Observe the kinds of errors people make. Categorize them (decision, compliance, communication, procedure and proficiency are good categories). Determine their frequency and consequences. Reason: This process will let you know your training priorities.
In one airline study, researchers found flight crews averaged two mistakes every flight hour. More than half of these mistakes were “compliance errors.” But the vast majority were harmless. Only 2% resulted in “undesired aircraft states,” such as being off course, near misses, and unplanned loss of altitude.
Meanwhile, “proficiency” errors accounted for 5% of mistakes. But 75% of the time, these errors resulted in the airplane doing things it shouldn’t.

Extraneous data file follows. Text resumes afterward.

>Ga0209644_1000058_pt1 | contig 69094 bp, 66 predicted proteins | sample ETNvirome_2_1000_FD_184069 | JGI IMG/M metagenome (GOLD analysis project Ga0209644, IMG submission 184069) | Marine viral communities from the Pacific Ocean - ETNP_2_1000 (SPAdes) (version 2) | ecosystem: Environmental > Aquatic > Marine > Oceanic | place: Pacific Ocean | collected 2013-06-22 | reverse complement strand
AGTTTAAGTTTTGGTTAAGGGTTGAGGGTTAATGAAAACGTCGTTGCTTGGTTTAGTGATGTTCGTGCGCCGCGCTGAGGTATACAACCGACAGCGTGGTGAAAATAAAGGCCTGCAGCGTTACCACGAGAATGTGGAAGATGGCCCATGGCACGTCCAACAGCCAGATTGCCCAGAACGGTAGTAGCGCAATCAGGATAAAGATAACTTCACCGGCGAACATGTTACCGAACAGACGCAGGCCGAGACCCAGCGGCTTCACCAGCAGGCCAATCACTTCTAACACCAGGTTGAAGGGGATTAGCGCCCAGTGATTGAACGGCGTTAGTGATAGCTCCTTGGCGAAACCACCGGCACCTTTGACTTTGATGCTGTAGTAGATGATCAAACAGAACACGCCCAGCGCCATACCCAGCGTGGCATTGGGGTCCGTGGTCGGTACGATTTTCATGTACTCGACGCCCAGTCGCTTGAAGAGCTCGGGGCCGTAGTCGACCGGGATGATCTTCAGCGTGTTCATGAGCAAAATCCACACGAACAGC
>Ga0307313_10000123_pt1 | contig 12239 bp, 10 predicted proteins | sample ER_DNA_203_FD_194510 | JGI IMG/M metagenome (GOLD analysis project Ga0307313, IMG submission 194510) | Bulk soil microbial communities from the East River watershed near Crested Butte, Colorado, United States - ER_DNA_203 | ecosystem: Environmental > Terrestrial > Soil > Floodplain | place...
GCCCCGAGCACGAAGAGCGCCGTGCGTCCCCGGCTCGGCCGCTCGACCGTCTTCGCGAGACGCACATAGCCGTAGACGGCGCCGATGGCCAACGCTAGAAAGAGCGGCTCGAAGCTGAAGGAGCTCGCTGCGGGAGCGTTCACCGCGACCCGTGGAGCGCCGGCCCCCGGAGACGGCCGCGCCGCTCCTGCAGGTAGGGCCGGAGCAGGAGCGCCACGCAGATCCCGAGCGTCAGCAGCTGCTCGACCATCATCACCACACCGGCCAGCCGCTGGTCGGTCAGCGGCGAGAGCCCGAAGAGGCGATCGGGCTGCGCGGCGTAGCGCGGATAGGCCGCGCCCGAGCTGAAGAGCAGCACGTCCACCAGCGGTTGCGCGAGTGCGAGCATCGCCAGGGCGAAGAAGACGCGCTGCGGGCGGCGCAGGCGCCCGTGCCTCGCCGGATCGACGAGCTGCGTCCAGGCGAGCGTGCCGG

Proficiency errors suggested a need for stronger individual technical training. Compliance errors meant the airlines need to look at their culture of compliance.
Bottom line for you: Prioritize training by consequence.
Source: Helmreich, Robert L., On error management: lessons from aviation, British Medical Journal, Vol. 320, March 2000, pp. 781 – 785.
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